But what turned out to be key in naming a new champion was the line from the next-to-last fence, an oxer, to the final obstacle, the ASPCA wall. It was six strides. A definite six strides, I was told by all the trainers with whom I discussed it.
Following the second round, Chrystine and McLain wanted one more test over the same course. Tori and Hunter switched horses, with Hunter hopping aboard Patrick and Tori riding Hunter’s Any Given Sunday (love that name!) Tori said Any Given Sunday rode like a hunter, which suited her fine, since that’s her strongest suit.
Hunter, who is coached by Don Stewart, looked fine on Patrick, but she did seven strides instead of the six to the ASPCA wall, and there went her lead. You may think it’s nitpicking, but when I discussed it with1982 Maclay winner Peter Wylde, he explained it’s a nuance–and an important one. There just wasn’t any reason to add there, and the extra stride made the final fence look a little dull. Hunter said she simply “miscounted down the last line.”
I talked to McLain, runner-up to Beezie Madden in the $250,000 Canadian Pacific Grand Prix last night, about how the Maclay went.
He drew an interesting parallel between his grand prix experience yesterday and the Maclay result.
Now that Tori’s “out of the way,” Hunter and the others who didn’t age out have a shot at winning the 2015 Maclay. But you can be sure that Andre will have a strong group coming back to try to claim his sixth title at the National.
I enjoyed speaking with him about his experience; coaching a winner ends well, but it brings a lot of angst beforehand. When everyone else has left the building after the Saturday night show, the Maclay riders and their trainers are just getting started on the ring time they need to exercise their horses and practice for the big day.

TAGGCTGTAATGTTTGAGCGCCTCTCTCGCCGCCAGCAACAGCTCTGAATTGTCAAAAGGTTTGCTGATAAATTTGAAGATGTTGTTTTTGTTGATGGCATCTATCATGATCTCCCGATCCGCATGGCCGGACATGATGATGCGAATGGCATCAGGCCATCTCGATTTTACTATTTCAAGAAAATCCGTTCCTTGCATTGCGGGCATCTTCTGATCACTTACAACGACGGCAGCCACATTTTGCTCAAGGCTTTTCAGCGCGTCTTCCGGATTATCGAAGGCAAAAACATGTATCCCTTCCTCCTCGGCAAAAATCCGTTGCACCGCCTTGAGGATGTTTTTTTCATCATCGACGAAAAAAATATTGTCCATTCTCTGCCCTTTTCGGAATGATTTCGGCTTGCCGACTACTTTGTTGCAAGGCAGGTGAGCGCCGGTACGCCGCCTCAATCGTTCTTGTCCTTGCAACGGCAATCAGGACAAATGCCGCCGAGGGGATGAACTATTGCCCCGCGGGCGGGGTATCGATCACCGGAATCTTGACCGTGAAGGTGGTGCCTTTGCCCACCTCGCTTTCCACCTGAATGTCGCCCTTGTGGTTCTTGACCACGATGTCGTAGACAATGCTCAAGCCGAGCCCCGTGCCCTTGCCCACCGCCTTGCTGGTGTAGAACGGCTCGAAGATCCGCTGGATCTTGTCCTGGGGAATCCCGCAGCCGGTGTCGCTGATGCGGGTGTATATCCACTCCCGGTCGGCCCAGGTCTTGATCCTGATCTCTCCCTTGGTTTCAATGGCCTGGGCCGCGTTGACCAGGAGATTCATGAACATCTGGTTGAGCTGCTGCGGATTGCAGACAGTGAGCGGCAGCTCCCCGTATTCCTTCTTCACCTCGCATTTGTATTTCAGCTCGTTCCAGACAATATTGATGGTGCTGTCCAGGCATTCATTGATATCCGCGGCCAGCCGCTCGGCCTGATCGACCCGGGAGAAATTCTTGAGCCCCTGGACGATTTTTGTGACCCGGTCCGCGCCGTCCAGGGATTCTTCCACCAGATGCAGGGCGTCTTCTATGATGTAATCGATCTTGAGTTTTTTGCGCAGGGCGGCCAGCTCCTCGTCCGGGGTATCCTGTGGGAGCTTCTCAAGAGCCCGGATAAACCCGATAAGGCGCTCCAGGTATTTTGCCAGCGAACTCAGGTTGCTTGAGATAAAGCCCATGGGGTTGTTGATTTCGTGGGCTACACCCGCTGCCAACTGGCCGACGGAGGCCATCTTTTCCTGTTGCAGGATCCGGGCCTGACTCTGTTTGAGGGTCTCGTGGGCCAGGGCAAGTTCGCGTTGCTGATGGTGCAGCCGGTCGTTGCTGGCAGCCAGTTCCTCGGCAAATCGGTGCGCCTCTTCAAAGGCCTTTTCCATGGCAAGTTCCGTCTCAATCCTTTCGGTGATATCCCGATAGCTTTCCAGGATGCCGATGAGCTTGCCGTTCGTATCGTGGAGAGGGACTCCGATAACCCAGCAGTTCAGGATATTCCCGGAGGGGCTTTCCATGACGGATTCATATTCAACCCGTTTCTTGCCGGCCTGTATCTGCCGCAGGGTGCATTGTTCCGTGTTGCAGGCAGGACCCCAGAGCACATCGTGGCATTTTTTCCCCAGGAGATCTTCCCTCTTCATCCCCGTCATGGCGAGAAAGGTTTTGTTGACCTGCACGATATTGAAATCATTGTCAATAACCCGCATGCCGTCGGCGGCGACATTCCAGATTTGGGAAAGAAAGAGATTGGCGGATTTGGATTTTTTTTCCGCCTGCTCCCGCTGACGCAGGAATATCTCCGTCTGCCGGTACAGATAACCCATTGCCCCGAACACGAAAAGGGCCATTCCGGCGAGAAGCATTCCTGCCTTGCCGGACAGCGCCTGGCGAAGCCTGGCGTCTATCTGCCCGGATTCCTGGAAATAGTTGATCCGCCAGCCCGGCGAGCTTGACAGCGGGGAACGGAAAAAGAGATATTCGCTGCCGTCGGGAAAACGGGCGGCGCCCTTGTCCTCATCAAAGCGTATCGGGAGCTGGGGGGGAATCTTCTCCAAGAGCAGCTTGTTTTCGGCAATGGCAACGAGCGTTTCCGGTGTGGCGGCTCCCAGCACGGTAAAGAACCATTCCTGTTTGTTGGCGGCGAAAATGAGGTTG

I’m always interested in the people behind the winners, which includes their parents. Brigid Colvin, Tori’s mother, has been omnipresent since her precocious daughter started her climb to fame on the ponies. We talked about this goal, and what’s next.
Michael Hughes finished third in the final equitation championship of his career, and said yesterday he wasn’t particularly concerned about winning the Maclay–he is eager to focus on the jumpers and his career as a professional. Fourth went to rising star Ali Tritschler, followed by Pessoa/USEF Medal winner Spencer Smith–who also won an award that goes to the rider with the most points in all the equitation finals–while Madison Goetzmann was sixth.
Watching the Maclay is always instructional, but in addition to teaching spectators about the mechanics of equitation, it offers a lesson in what can be achieved with hard work and dedication.
In the old days, the show year basically ended with the National. Now, of course, there is no real break, though there is little in the way of major fixtures (especially in the East) until the winter circuits begin.
But I’m through with competition coverage for 2014. (Be sure to check for National Horse Show photos at www.facebook.com/practicalhorseman.) I’m still recovering from the World Equestrian Games! I will have another postcard, however, on Dec. 12 from Las Vegas, whereI’ll be attending the U.S. Hunter Jumper Association annual meeting.